Located on land once owned by the parents of James K. Polk, this North Carolina state historic site commemorates the 11th President and the significant events that occurred while he was in office. The visitors center offers films and galleries about the history of the Mexican-American War, the boundary dispute with England, and the annexation of California. The grounds include nature trails and a replica of the log house owned by the Polk family.


  • One of several historical replicas at the site, this log cabin similar to the one that was on the property and home to the Polk family
    One of several historical replicas at the site, this log cabin similar to the one that was on the property and home to the Polk family
  • The Daughters of the American Revolution errected this monument to the 11th President in 1904
    The Daughters of the American Revolution errected this monument to the 11th President in 1904
  • A Country of Vast Designs: James K. Polk, the Mexican War and the Conquest of the American Continent-Click the link below for more info about this book
    A Country of Vast Designs: James K. Polk, the Mexican War and the Conquest of the American Continent-Click the link below for more info about this book
  • James K. Polk. Photo taken after inauguration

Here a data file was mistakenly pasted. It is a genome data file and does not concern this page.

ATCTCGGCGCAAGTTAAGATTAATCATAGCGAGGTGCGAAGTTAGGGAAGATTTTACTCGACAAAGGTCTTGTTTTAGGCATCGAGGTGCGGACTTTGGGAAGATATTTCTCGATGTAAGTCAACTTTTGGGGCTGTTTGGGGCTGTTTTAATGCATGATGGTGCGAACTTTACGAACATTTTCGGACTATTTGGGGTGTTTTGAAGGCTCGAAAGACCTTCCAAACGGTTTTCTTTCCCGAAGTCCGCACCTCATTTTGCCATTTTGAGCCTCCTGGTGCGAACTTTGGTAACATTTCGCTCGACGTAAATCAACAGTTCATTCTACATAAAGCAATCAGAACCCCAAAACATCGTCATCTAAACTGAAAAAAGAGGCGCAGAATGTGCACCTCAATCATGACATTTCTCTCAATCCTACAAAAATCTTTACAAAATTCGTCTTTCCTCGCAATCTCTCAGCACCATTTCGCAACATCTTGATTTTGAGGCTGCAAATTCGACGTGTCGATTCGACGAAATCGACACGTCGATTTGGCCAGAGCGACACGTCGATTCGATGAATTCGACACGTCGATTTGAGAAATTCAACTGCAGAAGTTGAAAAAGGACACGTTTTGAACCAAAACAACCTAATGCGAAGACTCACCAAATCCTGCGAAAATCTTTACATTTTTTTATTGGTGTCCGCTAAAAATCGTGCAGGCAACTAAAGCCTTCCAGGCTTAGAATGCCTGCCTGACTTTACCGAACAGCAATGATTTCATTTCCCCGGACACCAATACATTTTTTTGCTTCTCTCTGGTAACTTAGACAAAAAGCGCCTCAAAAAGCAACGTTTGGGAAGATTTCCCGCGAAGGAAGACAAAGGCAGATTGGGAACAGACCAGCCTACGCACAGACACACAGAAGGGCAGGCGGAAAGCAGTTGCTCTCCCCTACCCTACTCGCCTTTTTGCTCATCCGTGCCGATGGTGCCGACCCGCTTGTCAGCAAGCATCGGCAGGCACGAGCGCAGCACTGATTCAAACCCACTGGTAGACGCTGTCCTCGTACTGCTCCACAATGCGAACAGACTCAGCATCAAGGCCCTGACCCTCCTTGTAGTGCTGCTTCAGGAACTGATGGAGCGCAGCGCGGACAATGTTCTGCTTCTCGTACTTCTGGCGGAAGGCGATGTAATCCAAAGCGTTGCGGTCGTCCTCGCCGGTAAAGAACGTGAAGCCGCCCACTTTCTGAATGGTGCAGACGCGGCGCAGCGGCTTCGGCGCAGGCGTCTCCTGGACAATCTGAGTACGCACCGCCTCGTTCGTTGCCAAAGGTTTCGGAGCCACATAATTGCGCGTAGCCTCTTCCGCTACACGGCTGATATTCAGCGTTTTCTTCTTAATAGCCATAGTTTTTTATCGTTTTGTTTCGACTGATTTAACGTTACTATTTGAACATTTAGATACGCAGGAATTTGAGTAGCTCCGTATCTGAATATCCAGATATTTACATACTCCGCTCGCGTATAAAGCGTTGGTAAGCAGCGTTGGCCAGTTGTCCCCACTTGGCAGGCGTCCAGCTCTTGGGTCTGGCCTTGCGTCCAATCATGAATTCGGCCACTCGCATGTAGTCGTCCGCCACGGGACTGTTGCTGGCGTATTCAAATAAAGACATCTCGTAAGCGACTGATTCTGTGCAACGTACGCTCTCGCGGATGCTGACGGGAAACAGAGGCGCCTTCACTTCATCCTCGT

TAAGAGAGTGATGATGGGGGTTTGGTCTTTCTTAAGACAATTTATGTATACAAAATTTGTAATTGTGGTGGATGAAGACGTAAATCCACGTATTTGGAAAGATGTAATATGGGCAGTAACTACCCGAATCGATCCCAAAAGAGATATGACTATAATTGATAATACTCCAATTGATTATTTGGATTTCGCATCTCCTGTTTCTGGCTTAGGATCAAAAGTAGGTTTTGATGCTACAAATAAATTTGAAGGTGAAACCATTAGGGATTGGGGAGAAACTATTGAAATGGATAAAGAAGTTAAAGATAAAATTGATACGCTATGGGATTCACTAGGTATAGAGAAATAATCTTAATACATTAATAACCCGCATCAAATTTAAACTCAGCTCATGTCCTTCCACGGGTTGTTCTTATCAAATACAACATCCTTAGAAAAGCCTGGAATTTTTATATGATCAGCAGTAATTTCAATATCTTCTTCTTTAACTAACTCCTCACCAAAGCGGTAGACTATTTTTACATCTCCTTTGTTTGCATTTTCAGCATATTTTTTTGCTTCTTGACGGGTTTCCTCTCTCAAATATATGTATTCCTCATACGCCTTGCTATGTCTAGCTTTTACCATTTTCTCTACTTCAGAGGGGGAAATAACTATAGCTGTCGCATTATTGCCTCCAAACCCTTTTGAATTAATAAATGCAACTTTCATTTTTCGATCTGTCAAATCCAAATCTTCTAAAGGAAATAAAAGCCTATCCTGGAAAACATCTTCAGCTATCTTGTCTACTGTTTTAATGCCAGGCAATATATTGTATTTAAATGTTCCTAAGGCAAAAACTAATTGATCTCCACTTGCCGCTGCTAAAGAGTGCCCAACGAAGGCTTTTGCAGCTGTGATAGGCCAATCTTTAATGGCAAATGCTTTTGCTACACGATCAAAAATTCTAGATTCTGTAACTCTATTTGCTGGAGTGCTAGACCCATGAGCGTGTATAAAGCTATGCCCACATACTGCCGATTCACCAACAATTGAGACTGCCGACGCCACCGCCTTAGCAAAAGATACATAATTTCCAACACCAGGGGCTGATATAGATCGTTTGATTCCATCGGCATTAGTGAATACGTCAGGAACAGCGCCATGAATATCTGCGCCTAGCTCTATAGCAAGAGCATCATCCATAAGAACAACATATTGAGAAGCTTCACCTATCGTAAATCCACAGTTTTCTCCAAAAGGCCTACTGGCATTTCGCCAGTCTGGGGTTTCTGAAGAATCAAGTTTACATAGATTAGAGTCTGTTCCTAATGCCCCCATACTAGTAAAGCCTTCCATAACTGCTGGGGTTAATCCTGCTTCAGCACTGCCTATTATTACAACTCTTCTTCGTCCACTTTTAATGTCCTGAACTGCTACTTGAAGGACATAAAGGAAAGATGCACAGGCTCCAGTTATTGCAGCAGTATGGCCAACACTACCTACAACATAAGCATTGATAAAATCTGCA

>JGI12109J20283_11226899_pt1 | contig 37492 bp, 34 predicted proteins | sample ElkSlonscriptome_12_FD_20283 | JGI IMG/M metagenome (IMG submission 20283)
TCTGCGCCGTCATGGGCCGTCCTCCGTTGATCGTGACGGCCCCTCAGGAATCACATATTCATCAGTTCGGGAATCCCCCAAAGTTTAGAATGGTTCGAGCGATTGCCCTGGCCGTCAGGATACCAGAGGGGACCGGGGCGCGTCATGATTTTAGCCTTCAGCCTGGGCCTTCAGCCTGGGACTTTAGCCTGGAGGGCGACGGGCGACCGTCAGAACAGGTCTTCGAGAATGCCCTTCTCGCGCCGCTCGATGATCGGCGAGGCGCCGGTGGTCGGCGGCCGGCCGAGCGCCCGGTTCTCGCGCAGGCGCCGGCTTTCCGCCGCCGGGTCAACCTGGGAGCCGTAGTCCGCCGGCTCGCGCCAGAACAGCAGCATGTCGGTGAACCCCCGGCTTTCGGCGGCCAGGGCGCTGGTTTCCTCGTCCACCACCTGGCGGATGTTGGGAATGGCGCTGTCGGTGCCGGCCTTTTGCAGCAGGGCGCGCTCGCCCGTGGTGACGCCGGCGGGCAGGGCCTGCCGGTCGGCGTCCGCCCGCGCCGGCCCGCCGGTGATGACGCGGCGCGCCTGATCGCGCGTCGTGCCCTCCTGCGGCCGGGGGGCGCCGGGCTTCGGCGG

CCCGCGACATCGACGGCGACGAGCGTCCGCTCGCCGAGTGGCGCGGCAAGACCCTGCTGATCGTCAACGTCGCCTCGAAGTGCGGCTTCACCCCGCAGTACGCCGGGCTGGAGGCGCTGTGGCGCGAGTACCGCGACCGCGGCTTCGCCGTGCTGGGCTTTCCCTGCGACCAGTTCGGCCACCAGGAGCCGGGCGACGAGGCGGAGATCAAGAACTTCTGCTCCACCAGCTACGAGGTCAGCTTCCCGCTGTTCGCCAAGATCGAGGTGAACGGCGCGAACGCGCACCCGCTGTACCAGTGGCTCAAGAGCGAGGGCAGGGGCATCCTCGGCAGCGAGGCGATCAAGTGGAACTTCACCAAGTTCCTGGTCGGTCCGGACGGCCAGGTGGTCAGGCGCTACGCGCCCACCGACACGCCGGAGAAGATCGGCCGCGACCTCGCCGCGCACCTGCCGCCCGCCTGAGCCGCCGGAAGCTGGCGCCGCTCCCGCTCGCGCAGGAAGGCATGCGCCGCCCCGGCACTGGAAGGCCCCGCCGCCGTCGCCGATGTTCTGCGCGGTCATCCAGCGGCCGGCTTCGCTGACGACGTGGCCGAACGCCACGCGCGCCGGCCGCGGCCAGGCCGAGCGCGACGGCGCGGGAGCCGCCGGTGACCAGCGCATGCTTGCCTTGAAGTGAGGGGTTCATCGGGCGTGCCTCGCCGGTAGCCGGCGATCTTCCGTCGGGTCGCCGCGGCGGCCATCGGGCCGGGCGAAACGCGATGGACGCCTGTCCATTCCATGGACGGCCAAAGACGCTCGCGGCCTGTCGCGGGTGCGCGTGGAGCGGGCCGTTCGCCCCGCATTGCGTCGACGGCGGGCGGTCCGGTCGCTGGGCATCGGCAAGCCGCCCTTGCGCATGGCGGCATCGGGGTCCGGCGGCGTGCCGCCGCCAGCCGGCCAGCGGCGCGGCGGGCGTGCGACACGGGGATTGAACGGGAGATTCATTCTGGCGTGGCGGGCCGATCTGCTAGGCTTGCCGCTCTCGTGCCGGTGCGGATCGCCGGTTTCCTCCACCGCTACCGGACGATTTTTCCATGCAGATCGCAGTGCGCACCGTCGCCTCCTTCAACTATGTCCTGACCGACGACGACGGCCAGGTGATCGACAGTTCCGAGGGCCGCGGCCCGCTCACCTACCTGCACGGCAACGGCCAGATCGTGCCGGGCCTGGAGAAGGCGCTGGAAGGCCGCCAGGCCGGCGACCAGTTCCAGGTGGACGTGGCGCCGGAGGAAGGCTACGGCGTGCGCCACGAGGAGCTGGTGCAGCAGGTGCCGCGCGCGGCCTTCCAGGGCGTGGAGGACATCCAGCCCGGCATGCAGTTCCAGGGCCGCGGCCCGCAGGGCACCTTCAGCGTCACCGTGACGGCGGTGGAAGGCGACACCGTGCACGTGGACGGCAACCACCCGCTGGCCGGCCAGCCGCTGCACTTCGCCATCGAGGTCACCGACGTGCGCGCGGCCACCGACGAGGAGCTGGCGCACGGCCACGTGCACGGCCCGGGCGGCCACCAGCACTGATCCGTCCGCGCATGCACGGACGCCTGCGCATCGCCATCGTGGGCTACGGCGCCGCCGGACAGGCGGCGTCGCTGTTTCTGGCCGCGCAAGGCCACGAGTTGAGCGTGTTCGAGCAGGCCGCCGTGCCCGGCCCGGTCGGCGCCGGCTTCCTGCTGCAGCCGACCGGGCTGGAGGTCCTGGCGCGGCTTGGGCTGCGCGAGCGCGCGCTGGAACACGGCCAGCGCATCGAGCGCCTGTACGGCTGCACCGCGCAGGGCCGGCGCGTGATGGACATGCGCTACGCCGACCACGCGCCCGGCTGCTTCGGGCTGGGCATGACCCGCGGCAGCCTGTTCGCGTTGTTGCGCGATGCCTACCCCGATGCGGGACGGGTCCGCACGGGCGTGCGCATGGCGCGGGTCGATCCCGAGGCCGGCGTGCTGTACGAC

James K. Polk. Photo taken after inauguration
  • A young James K. Polk
    A young James K. Polk

Born November 2, 1795 on a 150-acre farm worked by his parents, Jane and Samuel, James Knox Polk spent most of his childhood among the gently rolling hills of Mecklenburg County. A memorial to our nation's 11th president is located on part of these lands. The early 1800s-vintage log buildings and their furnishings are not original to the Polk homestead but are very similar to the structures the president's family lived in when he was a boy.

The oldest of ten, Polk was raised on tales of the American Revolution by his father, a prosperous farmer. A pious Presbyterian, Polk's mother was said to be descended from the fiery Scottish religious reformer John Knox. Both parents instilled in their son a fierce patriotism, a keen interest in politics, and a deep religious faith.

When James was 11, the family sold the homestead (by then it encompassed over 450 acres) and moved west to join his grandfather in Tennessee. The future president attended academies there, then returned to North Carolina, becoming an honor student at the University of North Carolina. After graduating in 1818, he went back to Tennessee, studied law, and established a practice